The limitation lies in the fact that missing data can be calculated only for days which have observed rainfall in at least one other location. For low rainfall values, this may not necessarily mean rain in the station of interest. Applications of Kriging can be resourceful in studying the rainfall over ungauged vulnerable areas, locations of importance and likes. Kriging for monsoon is also useful for the purpose of obtaining and studying expected moderate values although it is liable to uncertainties due to characteristic dynamism of Bangladesh’s monsoon.
The temporal analysis firstly as per station spanning over corresponding available years of data, for both Kriging and observed data illustrates total seasonal rainfalls and total monthly rainfalls to follow a normal distribution trend with Monsoon season giving the peaks; July is the rainiest month for all stations except Maona wherein August is both observed and Kriging generated as the rainiest month. Trend line visualizations used in all graph plots of number of wet days, number of dry days and daily maximum rainfall show increasing or decreasing trends. There is a localized effect in number of wet days and in number of dry days over the years. The number of wet days is decreasing at 5 stations (Dhaka_PBO, Joydebpur, Savar, Narsingdi and Shimrail) and increasing at 2 stations (Banani and Maona). The number of dry days follows no trend at 2 stations (Dhaka_PBO and Savar) and is increasing for 5 stations (Joydebpur, Narsingdi, Shimrail, Banani and Maona). This can be cited as a result of global warming and as a sign of Bangladesh’s North Central Zone’s vulnerability to the phenomena. This further confirms the impacts of global warming to be continuously effective over the study area. Localized changes in maximum daily rainfall are observed as it is decreasing for 4 stations (Joydebpur, Savar, Narsingdi and Shimrail) but increasing for 3 stations (Dhaka_PBO, Banani and Maona).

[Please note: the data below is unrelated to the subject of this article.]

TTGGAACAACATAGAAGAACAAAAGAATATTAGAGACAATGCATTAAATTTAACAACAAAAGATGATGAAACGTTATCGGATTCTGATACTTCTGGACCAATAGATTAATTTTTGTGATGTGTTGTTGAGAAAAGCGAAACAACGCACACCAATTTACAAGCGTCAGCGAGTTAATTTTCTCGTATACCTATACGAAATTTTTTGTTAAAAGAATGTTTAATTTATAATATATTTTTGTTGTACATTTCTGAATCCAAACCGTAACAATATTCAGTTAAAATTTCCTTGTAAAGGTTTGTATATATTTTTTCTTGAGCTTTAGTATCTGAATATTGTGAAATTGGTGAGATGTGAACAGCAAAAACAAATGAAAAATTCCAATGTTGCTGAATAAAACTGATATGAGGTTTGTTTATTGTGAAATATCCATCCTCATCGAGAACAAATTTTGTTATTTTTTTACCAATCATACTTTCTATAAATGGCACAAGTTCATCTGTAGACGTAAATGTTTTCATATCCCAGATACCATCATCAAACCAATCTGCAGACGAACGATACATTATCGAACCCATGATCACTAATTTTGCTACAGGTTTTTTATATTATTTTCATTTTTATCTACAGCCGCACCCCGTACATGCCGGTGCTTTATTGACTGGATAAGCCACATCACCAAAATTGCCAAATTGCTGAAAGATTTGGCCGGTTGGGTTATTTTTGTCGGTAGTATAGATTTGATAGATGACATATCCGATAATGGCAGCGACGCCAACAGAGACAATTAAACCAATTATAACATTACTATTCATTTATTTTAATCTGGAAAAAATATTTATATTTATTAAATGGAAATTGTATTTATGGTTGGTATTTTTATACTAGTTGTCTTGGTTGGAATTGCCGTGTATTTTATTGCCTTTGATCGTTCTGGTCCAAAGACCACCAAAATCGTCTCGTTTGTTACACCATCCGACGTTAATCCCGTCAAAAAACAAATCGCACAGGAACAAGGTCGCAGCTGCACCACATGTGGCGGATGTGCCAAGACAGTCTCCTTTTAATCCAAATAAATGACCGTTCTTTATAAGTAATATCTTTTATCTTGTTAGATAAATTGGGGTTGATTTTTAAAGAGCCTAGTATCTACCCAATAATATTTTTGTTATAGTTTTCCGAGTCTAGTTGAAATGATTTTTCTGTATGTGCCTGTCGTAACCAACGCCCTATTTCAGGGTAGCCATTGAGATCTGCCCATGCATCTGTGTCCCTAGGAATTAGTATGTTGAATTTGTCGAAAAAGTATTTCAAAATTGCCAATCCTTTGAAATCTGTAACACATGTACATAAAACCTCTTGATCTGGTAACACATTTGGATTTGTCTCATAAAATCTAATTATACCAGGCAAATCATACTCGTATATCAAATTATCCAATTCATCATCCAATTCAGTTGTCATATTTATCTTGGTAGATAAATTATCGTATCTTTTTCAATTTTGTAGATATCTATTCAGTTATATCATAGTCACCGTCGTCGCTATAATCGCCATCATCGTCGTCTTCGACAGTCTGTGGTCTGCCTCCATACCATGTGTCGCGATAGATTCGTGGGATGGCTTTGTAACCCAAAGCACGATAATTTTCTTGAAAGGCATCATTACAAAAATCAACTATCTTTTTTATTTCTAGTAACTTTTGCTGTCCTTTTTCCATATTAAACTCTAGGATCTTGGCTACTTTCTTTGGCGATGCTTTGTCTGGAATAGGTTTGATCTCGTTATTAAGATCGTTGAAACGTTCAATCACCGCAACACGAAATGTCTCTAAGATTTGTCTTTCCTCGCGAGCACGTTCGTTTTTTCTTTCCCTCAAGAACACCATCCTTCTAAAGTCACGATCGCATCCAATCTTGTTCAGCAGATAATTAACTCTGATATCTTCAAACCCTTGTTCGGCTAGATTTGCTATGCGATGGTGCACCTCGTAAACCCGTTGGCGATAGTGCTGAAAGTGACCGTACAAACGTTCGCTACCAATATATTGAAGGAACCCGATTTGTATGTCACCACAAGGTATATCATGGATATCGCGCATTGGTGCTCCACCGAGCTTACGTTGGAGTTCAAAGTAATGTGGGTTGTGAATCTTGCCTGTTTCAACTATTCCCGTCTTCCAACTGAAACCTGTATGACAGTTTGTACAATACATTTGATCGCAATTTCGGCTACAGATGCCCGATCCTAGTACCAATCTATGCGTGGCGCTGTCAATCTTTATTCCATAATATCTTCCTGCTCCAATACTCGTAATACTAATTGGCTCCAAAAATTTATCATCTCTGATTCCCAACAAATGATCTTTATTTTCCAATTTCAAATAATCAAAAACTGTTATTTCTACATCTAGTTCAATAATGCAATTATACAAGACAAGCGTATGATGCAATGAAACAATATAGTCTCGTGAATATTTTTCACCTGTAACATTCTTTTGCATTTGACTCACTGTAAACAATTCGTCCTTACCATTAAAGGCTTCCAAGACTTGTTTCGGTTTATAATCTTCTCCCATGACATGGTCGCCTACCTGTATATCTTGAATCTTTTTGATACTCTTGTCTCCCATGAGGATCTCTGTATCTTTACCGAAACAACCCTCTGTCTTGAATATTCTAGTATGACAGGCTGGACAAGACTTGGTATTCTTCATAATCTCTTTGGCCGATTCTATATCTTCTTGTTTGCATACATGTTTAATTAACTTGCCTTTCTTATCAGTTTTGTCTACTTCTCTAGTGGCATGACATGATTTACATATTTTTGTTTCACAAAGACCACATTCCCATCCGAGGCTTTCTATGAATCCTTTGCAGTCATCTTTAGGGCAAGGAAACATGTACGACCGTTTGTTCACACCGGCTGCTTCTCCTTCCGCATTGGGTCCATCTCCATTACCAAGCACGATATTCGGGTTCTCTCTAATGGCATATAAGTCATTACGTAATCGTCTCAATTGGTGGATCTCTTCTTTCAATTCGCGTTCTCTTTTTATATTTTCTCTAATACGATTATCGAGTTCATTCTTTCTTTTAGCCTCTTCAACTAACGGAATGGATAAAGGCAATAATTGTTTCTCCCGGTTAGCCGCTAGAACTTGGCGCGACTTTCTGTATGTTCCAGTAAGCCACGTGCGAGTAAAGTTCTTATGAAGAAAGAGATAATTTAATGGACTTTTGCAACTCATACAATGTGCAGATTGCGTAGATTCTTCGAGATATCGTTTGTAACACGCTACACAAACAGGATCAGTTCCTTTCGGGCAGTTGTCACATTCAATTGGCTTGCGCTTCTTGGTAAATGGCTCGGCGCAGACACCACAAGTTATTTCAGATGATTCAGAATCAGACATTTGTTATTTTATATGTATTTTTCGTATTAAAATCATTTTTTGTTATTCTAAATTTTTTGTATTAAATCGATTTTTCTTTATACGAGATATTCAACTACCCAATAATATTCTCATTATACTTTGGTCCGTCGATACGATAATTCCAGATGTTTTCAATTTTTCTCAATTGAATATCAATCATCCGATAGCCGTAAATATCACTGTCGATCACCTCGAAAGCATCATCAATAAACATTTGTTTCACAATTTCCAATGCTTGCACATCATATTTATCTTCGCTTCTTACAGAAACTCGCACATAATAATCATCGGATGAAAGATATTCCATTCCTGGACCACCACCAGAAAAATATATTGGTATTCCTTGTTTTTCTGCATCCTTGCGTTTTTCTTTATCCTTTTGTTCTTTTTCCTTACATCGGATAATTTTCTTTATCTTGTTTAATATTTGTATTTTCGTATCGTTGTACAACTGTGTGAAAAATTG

The temporal analysis secondly for all stations combined, deduced values of average annual rainfall, maximum daily rainfall and seasonal rainfall distribution. The average annual rainfall values are highest and lowest at Dhaka_PBO and Joydebpur respectively for both observed dataset and Kriging dataset; the highest average annual rainfall values are observed to be 2034 mm and generated by Kriging to be 2047 mm.; the lowest average annual rainfall values are observed to be 1083 mm and generated to be 1322 mm. The highest value of observed maximum daily rainfall is 448 mm in 2009 at Banani and lowest of 158.2 mm in 1996 at Joydebpur. From seasonal distributions at all stations, developed from completed set of Kriging generated data, it is indicative that the monsoon season contributes highest rainfall at all stations, followed by pre-monsoon, post-monsoon and winter respectively; the highest monsoon rainfall of 1343 mm is at Maona, the highest premonsoon rainfall of 465 mm is at Dhaka_PBO and the highest postmonsoon rainfall of 208 mm is at Shimrail.